Inspired by the Power of Knowledge

  • February 04, 2019
  • by Rebecca W. Rimel

Editor’s Recommendation

More Notes from the President

August 1, 2018

Editor’s Recommendation

Progress in 2018: A Year of Working Together

January 14, 2019

A investment in knowledge pays the best interest.

Benjamin Franklin was far ahead of his time. In 1758, he published one of the earliest American books on personal finance, The Way to Wealth. And while it is filled with sage advice about saving, frugality, and time management, Franklin also points out that “An investment in knowledge pays the best interest.”

This simple maxim has long guided The Pew Charitable Trusts in our use of facts and data to learn, innovate, and create long-lasting and positive change. While our portfolio of work changes over time, we remain inspired by the power of knowledge to find evidence-based solutions and serve the public interest.

In 2018, Pew’s research, advocacy, and technical assistance—combined with the experience and wisdom of our partners and donors—led to measurable accomplishments across a wide range of issues. They include working in Ohio to help pass the Fairness in Lending Act, a model for financial reform in other states where payday lending is allowed. We collaborated with scientists and fishermen to develop new fishing gear to catch swordfish along the California coast—a victory for whales, sea turtles, and other marine life that had been caught up by gillnets and discarded. In our hometown, the School District of Philadelphia—acting on findings from Pew’s Philadelphia research initiative that low-income students enrolled in the city’s high-performing special admissions high schools in smaller numbers—adopted new policies to improve outreach to those students. And the Pew Research Center’s data-driven analyses continued to illuminate important global trends, such as its finding that sub-Saharan Africa had the largest increase in the world of people displaced from their homes due to conflict and unrest. You will learn more about these and other accomplishments in our annual review, featured in this issue of Trust.

The center also released an enlightening series of reports about how people approach information and determine what is true when some social media platforms, bots, and phony websites are used to spread falsehoods. One report examined the public’s ambivalent attitude about facts. It determined that only 38 percent of American adults have a strong interest in seeking out reliable information about the news and the self-assurance to find trustworthy sources, while 49 percent are relatively disengaged, unenthused, and wary about seeking facts. And a separate survey of some of the world’s leading technologists, scholars, and social media practitioners found them nearly evenly split over whether new trusted methods will emerge to block lies and misinformation online in the mobile, 24/7 information environment that is now an inescapable part of modern-day life.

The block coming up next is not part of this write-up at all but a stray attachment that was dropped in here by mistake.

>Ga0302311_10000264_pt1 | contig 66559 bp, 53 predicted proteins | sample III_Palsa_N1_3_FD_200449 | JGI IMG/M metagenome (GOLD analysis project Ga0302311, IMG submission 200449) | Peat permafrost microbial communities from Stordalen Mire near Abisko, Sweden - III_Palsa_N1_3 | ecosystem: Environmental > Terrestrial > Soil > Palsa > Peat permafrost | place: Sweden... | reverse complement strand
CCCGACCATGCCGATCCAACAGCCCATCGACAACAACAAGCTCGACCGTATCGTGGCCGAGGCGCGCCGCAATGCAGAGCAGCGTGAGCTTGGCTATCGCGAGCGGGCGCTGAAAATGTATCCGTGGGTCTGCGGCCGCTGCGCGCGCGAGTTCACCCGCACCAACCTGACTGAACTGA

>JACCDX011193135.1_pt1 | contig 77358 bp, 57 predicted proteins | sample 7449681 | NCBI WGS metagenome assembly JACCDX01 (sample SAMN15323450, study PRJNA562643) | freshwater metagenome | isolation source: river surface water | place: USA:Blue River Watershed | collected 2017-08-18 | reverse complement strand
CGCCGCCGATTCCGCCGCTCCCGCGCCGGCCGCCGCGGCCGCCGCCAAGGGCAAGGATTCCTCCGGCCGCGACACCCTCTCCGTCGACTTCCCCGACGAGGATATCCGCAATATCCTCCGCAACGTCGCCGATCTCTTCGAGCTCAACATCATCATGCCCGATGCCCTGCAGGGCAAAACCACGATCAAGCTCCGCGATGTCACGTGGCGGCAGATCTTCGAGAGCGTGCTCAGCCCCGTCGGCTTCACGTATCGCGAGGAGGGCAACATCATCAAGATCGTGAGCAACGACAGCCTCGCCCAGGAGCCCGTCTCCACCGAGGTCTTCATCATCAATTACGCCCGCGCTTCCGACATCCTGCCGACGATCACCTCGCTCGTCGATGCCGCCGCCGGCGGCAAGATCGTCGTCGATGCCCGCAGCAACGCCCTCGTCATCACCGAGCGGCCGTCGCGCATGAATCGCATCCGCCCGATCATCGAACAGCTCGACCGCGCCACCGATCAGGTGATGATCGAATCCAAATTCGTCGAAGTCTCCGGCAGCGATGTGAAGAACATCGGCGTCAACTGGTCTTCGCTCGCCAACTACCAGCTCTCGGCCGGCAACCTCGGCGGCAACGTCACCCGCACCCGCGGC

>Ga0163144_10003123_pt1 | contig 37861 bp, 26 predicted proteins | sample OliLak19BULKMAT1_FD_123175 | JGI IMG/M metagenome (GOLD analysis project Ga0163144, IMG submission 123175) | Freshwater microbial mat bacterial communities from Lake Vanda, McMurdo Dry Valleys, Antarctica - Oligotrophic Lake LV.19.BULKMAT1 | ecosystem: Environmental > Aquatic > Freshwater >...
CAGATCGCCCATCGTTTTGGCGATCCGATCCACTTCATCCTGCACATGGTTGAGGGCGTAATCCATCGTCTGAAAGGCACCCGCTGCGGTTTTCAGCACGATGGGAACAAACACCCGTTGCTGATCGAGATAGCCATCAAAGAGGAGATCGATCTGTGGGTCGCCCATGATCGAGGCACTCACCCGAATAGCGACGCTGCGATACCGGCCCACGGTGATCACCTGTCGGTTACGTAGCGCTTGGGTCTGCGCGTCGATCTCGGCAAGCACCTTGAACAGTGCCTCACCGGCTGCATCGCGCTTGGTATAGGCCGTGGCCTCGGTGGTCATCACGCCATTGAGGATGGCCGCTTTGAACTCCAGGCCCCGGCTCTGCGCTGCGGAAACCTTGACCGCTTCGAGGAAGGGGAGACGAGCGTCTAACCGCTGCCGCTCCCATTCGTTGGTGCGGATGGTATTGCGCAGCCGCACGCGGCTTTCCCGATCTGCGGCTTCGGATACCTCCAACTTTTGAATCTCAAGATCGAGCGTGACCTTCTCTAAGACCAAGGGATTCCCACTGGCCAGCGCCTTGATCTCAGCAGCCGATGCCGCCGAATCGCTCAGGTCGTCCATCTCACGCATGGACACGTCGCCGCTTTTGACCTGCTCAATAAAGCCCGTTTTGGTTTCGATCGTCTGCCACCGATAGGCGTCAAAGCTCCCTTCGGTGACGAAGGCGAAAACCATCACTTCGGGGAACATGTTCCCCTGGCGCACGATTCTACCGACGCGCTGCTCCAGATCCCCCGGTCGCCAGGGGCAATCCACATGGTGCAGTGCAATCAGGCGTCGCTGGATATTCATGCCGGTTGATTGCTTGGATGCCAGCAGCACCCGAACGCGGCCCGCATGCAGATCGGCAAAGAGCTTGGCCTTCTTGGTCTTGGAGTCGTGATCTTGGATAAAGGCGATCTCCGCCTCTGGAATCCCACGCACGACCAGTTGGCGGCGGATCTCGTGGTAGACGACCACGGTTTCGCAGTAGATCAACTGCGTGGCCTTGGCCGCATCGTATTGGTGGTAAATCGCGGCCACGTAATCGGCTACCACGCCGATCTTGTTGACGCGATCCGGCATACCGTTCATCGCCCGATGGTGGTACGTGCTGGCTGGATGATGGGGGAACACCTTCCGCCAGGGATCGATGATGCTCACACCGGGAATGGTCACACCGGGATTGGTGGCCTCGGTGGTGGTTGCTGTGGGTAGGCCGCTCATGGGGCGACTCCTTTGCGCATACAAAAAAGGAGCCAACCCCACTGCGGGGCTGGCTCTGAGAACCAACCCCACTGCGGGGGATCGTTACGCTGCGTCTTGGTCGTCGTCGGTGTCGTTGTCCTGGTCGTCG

These reports show that many Americans pursue information in varied ways and are often skeptical about facts. Nevertheless, Pew remains committed to rigorous, nonpartisan research—not simply to prove that facts exist and can be differentiated from falsehoods, but also because data, evidence, and science are indispensable to an informed citizenry and a thriving democracy. You can read more about these findings in this issue.

For artists, insight is often found through observation, intuition, and personal experience, which they express in imaginative works that shed new light on humanity. The Pew Fellowships in the Arts have long recognized and encouraged the Philadelphia region’s most talented artists. Along with financial support, the program provides advice on communications, fundraising, and promotion that helps artists succeed. To date 350 fellows have deepened their talent for painting, dance, music, writing, and other creative endeavors, providing unique perspectives that illuminate our past, our present, and our common future. You’ll find out more about the Pew fellowships—and meet some of these artists—in this issue.

Some wisdom is timeless. When Benjamin Franklin urged his readers to seek out knowledge more than two and a half centuries ago, he did so long before personal computers, GPS satellites, the internet, and so many other inventions that have revolutionized the way we learn, communicate, and make the decisions that guide our lives. But he understood that the greatest return on investment will always come from knowledge, whether we arrive at it through reason, experience, investigation, or observation. That lesson has sown the fertile ground in which our accomplishments last year—and every year—take root.